... And really, it generally is musically incompetent to consider this Impromptu as an "etude" (in the sense of a finger excercise), because it definitively is an Impromptu and no etude, so it can´t be meant by Schubert as such. (That´s very simple, isn´t it?!)
Andreas, I couldn't disagree more! First let me make clear that I never said it was "an exercise," rather "an Etude". An exercise is not a study, it is simply an exercise. Also, since it was my admittedly controversial idea to begin with, I will say that under no uncertain terms am I
musically incompetent - I have had too much professional training to allow for that. I won't even begin to justify that scale work is found in Uber-abundance in etudes (of both kinds: the less artistic (Kohler, Czerny, etc.) and the more artistic (Chopin, Henselt, Liszt, etc.)). So I will address other items:
1. the climbing triplet figure of bars 3-4: Well, if anyone had first studied exercises nos. 3 and 4 of the 3rd section (Exercises based upon the Chromatic Scale) of "The Complete School of Technique for the Piano" by Isidor Philipp, they already would have mastered these type passages.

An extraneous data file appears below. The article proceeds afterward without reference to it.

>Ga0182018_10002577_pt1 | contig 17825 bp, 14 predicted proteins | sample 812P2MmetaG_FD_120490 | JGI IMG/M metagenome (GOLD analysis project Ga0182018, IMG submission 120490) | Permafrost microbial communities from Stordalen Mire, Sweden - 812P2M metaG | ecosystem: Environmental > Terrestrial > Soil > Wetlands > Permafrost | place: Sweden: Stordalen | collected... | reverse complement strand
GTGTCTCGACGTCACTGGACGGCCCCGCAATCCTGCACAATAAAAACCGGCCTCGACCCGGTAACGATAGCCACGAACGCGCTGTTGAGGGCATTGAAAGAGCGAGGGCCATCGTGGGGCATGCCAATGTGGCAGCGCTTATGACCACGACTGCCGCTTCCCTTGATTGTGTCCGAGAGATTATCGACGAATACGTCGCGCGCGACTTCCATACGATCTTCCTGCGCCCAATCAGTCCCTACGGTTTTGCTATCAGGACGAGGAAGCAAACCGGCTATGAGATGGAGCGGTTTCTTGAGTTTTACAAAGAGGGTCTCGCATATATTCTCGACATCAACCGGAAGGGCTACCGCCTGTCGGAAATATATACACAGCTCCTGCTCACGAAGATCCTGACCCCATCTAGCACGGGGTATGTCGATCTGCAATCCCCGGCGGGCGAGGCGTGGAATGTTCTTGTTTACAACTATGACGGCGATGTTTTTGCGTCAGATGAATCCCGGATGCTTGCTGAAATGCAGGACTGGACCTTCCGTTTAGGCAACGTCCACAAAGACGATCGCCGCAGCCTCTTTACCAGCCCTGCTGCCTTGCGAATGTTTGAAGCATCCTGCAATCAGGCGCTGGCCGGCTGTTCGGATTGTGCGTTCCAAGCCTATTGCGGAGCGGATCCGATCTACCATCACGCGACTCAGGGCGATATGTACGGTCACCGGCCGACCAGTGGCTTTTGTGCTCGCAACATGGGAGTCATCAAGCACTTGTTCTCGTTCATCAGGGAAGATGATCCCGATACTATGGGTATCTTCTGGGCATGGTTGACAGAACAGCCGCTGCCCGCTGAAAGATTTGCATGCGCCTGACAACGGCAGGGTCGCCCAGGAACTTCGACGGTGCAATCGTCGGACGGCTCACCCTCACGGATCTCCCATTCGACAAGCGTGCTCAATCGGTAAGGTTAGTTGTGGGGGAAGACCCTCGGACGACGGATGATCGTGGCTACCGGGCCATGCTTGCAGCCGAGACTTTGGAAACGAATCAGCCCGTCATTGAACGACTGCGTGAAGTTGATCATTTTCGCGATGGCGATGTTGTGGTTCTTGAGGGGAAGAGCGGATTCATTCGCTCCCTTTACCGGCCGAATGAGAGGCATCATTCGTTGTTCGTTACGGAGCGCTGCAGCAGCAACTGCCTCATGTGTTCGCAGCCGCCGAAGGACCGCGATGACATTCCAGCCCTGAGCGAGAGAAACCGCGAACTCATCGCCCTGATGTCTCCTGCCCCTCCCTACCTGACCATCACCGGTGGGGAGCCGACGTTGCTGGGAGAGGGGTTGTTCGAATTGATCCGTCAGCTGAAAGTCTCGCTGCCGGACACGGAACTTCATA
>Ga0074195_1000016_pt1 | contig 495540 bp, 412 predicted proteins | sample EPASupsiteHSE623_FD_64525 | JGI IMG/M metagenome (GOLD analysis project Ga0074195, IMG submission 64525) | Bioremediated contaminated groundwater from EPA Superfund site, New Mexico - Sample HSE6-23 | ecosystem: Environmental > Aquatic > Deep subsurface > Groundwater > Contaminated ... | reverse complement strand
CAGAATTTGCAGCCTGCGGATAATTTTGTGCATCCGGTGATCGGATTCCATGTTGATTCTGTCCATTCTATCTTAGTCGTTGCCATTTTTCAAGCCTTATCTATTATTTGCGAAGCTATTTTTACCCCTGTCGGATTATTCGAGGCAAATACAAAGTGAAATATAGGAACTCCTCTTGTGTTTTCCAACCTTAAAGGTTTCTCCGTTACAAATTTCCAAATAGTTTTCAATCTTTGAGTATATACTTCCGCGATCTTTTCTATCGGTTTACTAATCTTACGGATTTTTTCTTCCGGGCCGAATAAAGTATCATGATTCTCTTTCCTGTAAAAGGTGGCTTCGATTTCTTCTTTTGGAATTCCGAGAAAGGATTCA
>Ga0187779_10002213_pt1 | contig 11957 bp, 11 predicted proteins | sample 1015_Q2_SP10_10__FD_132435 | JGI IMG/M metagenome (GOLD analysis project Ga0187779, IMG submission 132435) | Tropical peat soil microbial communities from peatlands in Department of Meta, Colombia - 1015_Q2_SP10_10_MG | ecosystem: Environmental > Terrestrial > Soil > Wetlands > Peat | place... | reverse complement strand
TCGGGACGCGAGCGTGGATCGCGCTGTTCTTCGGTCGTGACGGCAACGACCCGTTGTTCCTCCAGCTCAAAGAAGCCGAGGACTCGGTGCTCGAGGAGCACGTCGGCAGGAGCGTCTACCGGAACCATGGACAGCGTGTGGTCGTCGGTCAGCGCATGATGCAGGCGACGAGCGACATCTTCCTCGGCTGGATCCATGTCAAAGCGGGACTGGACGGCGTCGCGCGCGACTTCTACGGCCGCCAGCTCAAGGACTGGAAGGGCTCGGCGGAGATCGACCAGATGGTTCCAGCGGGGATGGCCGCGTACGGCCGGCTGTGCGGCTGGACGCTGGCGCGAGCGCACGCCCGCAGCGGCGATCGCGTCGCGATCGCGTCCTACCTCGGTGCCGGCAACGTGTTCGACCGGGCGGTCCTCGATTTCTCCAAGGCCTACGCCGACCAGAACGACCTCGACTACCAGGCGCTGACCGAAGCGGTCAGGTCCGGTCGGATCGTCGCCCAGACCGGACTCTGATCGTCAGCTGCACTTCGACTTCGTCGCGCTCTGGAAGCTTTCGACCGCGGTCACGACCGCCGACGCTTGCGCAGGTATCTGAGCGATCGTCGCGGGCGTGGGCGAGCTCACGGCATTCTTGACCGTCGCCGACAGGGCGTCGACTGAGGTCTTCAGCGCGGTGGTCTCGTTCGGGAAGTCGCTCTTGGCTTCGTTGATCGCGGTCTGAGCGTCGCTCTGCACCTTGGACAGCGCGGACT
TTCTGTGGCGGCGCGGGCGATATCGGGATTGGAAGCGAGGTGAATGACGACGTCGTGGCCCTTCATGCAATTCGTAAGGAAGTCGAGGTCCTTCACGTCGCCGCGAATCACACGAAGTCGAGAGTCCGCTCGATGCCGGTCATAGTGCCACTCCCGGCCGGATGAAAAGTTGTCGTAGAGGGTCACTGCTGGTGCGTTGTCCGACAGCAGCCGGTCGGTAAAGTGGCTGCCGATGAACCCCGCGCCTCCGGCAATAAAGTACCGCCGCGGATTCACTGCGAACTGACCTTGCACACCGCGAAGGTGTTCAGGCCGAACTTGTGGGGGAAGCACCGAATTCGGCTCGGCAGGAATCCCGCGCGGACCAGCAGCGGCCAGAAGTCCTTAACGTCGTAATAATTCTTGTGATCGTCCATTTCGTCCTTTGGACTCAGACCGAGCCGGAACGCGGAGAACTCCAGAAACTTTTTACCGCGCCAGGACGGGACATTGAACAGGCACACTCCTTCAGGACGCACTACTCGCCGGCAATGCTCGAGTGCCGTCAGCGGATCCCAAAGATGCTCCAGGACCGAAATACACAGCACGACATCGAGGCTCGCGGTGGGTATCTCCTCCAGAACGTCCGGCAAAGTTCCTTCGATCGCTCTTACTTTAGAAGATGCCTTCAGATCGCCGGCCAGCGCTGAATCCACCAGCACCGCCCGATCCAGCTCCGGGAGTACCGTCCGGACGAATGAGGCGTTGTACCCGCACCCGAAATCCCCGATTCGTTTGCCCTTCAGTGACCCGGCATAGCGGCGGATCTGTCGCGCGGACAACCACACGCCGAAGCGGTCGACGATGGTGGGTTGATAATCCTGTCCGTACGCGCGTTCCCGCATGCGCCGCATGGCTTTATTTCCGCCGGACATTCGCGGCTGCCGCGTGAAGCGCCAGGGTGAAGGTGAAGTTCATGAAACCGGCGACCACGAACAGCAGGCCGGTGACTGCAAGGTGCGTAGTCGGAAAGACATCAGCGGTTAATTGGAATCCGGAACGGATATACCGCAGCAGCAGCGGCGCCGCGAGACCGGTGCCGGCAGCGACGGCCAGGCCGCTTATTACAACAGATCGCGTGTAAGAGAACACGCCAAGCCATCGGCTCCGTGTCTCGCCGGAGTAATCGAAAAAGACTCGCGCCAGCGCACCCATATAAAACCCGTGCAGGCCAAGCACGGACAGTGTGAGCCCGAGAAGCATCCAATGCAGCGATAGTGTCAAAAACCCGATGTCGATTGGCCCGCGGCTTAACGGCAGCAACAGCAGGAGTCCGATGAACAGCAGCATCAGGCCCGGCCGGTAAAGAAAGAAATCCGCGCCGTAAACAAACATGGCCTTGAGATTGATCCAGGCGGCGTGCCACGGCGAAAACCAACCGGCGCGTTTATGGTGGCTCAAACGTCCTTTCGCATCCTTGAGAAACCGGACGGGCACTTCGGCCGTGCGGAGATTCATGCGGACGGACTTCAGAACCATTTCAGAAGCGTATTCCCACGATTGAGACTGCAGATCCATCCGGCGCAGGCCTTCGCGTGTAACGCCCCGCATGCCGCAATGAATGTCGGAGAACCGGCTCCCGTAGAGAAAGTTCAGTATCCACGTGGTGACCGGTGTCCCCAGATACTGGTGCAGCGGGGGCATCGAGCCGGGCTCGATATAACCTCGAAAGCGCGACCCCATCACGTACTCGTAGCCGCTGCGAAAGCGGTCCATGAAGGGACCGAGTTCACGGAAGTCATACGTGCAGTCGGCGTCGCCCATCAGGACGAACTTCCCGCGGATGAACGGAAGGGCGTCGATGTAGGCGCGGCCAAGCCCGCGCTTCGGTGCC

2. A similar study to that indicated above is found in Pischna's 60 Technical Studies at exercise no 18.
3. The Impromptu bears great resemblence to Moscheles Op. 70 (24 Studies for the Piano) No.1
4. The Impromptu bears great resemblence to Moszkowski, Op.72 (15 Etudes de Virtuosite) No.6
5. MacDowell's Twelve Virtuoso Studies Op.46, has etude no. 11 titled "Impromptu" and has frequent RH work that is not too dissimilar from the Schubert.
6. While we're at it, look at the enormous similarity of the 3rd
Impromptu with Czerny Op.299, No. 27!
I wonder if your opinion of "Etude" is a very lowly form that struggles to be musically respectable. I don't share that view. I assure you that I am not on a crusade to "retitle" the 2nd Impromptu as an etude, however, I very much did intend to bring to the discussion a justified
view that I believe has bearing on the performance of the work. In fact, this is precisely the sort of thing that one might hear at a masterclass.